The pursuit of sport starts at a young age for most.  For some it is a social avenue, getting to hang out with buddies before or after grade school in an active, physically invigorating environment.  These young people will often continue to pursue this outlet in their respective institutions as they embark on continued studies (university, college, trade school, etc.).  To a small minority, however, sport represents something more to them, and they decide to pursue it to the fullest, putting education and employment on hold.  This decision comes most often upon the major turning point of graduating from high school.  It might mean pursuing their sporting hobby as a means of pause while they figure out a course of study, or it might be the pursuit of a true challenge that drives them.  Above these reasons, some may pursue high-level sport with the intent of improving the lives of others by being a role model. 

The positive impact of healthy, active role models in a community is a no-brainer.  When I was 17 years old, a close friend (a high-level athlete in snowboarding) and I started up a mountain bike camp for kids ages 8-13 aimed at getting kids active and spending time outdoors in Yellowknife.  In the 6 years since then, camp participation has skyrocketed, especially the participation rate of girls (upon this year’s introduction of a promoted girl bike camp).  Beyond this action, I also enjoy speaking to school classes and with athletes in my local ski club about my adventures in sport (I have even spoken at the NWT Young Offenders facility).  And I think that if you looked at other high level athletes in Canada, you would see similar initiatives within their communities aimed at empowerment and promoting healthy lifestyles, especially among youth.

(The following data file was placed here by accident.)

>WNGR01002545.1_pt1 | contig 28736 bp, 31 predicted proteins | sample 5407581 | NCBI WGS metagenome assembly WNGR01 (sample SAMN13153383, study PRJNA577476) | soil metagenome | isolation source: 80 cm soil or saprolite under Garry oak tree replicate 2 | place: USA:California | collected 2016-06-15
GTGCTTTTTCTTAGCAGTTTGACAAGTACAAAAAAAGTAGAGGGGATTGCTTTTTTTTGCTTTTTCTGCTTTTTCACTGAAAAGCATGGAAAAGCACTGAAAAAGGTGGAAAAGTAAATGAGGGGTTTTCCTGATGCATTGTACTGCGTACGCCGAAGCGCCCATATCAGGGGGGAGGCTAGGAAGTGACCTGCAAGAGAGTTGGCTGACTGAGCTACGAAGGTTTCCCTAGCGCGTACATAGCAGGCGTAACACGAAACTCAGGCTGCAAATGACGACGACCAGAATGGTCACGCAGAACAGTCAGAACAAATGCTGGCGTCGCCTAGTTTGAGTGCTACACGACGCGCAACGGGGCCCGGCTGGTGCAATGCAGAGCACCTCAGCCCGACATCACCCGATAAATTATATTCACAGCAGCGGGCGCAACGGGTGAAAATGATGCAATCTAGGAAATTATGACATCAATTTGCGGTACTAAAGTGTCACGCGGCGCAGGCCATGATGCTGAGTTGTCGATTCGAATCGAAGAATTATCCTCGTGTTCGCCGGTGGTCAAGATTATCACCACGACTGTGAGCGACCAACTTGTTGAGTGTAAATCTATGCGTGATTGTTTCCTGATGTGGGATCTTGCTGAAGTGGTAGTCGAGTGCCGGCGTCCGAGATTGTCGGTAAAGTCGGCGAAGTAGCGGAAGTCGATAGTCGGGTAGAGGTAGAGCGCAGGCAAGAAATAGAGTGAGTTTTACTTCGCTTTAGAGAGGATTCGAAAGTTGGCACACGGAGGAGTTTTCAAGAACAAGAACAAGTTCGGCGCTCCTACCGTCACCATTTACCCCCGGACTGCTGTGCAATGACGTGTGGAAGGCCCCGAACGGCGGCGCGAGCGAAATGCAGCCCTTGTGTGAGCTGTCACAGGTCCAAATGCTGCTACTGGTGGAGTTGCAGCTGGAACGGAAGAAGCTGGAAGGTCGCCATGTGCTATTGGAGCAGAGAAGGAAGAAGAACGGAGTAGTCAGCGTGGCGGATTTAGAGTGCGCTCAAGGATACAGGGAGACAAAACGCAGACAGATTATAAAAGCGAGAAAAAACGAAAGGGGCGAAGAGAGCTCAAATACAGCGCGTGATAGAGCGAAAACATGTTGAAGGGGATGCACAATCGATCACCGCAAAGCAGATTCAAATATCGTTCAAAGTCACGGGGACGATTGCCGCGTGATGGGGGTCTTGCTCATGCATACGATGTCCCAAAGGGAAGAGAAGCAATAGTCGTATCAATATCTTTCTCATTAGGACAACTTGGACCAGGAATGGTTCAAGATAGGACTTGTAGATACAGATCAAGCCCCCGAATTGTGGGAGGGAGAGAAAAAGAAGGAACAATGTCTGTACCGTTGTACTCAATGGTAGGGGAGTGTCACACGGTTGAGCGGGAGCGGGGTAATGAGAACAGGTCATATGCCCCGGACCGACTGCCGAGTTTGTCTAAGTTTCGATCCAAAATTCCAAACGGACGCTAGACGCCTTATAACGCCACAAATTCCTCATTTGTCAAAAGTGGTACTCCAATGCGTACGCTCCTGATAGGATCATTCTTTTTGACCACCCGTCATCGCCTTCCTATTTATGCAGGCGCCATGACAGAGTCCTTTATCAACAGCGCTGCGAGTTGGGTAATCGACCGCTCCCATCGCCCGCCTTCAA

One commenter on questioned the validity of high-level athletes acting as role models directly affecting the health of youth in mentioning how the USA as a sport power house also has one of the highest obesity rates around.  I would argue that it takes commitment from both sides, requiring a certain initiative on the side of governments and educators to ensure a minimum basal activity rate by providing daily phys ed. classes at such an important stage of young people’s development.  With ubiquitous tight operating margins at US public schools, the unfortunate truth is that physical education class is being left by the wayside in a large way.  Of course, in North America, other factors contribute to an increasingly sedentary youth lifestyle, including television, computers, and video games, not to mention the nasty dietary affliction of junk food and soda pop.